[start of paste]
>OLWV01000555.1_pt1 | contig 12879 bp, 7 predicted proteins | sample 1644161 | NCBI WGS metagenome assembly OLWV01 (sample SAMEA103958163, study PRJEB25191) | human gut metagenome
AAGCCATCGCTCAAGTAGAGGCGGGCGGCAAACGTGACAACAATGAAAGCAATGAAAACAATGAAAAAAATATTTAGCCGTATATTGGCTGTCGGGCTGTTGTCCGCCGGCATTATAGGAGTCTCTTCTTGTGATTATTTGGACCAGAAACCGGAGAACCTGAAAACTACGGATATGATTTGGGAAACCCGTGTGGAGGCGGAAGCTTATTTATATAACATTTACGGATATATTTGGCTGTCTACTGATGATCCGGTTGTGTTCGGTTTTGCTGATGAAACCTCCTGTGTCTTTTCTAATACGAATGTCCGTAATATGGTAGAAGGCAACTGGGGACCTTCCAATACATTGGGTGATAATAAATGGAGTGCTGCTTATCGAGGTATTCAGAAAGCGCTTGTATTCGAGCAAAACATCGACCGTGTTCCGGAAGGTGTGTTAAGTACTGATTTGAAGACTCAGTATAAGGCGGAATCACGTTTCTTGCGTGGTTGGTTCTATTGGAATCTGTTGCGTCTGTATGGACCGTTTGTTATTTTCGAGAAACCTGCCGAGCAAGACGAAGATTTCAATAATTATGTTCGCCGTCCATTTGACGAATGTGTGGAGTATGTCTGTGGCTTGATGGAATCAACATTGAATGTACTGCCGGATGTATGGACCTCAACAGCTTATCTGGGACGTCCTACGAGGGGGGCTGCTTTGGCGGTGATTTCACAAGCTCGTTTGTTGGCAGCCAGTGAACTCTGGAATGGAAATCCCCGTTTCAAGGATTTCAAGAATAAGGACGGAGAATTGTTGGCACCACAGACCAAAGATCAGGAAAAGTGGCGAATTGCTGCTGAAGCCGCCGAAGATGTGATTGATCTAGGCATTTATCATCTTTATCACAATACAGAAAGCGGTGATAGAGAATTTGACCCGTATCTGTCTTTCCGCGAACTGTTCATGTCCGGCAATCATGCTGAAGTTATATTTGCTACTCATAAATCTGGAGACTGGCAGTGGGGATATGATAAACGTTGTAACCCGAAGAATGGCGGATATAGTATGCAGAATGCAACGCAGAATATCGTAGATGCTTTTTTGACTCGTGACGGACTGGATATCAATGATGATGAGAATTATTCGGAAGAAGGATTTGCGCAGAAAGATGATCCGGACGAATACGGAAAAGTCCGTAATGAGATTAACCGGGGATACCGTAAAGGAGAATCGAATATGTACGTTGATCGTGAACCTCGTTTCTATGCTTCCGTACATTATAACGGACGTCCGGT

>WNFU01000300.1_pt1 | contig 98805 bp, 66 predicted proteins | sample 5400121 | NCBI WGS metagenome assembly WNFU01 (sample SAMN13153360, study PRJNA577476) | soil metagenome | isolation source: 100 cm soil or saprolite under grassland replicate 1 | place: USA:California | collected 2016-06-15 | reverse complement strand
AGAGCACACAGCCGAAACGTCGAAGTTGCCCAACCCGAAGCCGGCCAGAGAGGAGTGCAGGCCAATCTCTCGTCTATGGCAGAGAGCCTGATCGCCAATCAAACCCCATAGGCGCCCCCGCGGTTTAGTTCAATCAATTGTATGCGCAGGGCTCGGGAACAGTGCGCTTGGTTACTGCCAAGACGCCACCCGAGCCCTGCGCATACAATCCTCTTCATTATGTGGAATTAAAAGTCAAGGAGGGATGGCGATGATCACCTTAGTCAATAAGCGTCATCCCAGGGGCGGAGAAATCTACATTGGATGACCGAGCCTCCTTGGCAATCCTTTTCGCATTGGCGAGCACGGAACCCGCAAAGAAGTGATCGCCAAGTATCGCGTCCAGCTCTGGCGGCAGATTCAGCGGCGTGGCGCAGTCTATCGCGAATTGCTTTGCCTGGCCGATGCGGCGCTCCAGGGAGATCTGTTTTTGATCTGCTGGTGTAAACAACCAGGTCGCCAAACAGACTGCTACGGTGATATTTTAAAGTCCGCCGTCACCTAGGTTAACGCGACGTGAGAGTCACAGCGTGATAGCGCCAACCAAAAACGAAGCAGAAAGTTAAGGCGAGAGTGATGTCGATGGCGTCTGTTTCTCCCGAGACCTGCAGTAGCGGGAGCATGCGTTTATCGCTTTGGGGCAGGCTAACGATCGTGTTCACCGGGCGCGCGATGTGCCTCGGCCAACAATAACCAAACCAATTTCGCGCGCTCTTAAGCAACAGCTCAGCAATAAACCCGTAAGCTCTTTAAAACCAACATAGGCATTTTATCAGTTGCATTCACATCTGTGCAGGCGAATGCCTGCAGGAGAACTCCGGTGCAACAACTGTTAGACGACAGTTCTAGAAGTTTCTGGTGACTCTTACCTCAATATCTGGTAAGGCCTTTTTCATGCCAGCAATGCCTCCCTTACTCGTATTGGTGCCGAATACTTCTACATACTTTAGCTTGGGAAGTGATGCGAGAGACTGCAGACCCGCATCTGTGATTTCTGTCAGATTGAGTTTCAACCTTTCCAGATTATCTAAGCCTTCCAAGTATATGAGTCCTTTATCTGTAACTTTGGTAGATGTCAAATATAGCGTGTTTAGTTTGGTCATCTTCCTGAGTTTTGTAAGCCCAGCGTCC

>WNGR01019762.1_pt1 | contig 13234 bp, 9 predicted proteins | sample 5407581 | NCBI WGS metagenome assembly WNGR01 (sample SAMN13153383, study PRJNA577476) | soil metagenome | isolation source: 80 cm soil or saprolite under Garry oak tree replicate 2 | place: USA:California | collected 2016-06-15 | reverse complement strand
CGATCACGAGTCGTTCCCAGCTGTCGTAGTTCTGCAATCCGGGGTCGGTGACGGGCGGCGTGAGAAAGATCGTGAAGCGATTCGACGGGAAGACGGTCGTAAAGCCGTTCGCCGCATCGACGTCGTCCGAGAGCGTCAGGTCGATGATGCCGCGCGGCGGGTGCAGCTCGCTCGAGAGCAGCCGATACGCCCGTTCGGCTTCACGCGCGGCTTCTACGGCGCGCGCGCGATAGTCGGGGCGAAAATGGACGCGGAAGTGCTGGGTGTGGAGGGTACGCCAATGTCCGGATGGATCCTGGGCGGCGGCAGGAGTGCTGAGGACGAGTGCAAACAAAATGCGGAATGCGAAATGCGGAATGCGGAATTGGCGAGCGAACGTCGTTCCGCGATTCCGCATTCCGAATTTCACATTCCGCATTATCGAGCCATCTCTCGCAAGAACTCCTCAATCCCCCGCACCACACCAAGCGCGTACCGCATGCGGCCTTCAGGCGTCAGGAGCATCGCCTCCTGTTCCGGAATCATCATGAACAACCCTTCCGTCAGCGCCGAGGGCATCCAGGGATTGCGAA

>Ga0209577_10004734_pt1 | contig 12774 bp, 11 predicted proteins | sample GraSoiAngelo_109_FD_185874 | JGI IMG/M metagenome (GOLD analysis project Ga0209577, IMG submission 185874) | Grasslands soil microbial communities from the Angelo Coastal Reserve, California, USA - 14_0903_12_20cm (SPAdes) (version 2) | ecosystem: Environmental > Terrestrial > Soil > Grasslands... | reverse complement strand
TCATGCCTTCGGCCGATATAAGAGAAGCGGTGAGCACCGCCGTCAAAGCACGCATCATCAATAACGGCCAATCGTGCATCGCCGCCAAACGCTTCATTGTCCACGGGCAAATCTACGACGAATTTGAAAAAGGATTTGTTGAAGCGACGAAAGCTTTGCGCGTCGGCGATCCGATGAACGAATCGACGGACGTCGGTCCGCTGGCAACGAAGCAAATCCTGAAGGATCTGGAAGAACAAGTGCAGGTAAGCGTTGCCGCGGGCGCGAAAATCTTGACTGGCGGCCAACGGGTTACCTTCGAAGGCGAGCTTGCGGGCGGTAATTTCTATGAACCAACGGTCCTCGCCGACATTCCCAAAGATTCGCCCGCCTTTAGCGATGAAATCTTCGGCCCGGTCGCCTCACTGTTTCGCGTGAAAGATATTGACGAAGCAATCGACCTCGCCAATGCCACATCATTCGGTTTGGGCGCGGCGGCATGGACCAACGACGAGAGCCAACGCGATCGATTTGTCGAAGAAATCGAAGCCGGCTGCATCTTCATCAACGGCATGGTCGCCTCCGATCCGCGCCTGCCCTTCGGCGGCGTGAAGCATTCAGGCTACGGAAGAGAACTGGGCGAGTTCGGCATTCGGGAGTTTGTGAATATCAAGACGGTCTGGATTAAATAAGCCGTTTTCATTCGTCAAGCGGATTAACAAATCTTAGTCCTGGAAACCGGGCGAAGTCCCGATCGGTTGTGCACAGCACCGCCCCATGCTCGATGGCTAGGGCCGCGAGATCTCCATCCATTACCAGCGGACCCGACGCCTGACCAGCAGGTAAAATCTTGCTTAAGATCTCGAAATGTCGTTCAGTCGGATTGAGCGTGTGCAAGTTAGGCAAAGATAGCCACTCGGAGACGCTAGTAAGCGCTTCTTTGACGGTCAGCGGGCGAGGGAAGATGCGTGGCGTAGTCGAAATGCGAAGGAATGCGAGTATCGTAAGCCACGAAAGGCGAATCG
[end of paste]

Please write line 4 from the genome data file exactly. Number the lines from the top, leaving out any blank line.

AGAGCACACAGCCGAAACGTCGAAGTTGCCCAACCCGAAGCCGGCCAGAGAGGAGTGCAGGCCAATCTCTCGTCTATGGCAGAGAGCCTGATCGCCAATCAAACCCCATAGGCGCCCCCGCGGTTTAGTTCAATCAATTGTATGCGCAGGGCTCGGGAACAGTGCGCTTGGTTACTGCCAAGACGCCACCCGAGCCCTGCGCATACAATCCTCTTCATTATGTGGAATTAAAAGTCAAGGAGGGATGGCGATGATCACCTTAGTCAATAAGCGTCATCCCAGGGGCGGAGAAATCTACATTGGATGACCGAGCCTCCTTGGCAATCCTTTTCGCATTGGCGAGCACGGAACCCGCAAAGAAGTGATCGCCAAGTATCGCGTCCAGCTCTGGCGGCAGATTCAGCGGCGTGGCGCAGTCTATCGCGAATTGCTTTGCCTGGCCGATGCGGCGCTCCAGGGAGATCTGTTTTTGATCTGCTGGTGTAAACAACCAGGTCGCCAAACAGACTGCTACGGTGATATTTTAAAGTCCGCCGTCACCTAGGTTAACGCGACGTGAGAGTCACAGCGTGATAGCGCCAACCAAAAACGAAGCAGAAAGTTAAGGCGAGAGTGATGTCGATGGCGTCTGTTTCTCCCGAGACCTGCAGTAGCGGGAGCATGCGTTTATCGCTTTGGGGCAGGCTAACGATCGTGTTCACCGGGCGCGCGATGTGCCTCGGCCAACAATAACCAAACCAATTTCGCGCGCTCTTAAGCAACAGCTCAGCAATAAACCCGTAAGCTCTTTAAAACCAACATAGGCATTTTATCAGTTGCATTCACATCTGTGCAGGCGAATGCCTGCAGGAGAACTCCGGTGCAACAACTGTTAGACGACAGTTCTAGAAGTTTCTGGTGACTCTTACCTCAATATCTGGTAAGGCCTTTTTCATGCCAGCAATGCCTCCCTTACTCGTATTGGTGCCGAATACTTCTACATACTTTAGCTTGGGAAGTGATGCGAGAGACTGCAGACCCGCATCTGTGATTTCTGTCAGATTGAGTTTCAACCTTTCCAGATTATCTAAGCCTTCCAAGTATATGAGTCCTTTATCTGTAACTTTGGTAGATGTCAAATATAGCGTGTTTAGTTTGGTCATCTTCCTGAGTTTTGTAAGCCCAGCGTCC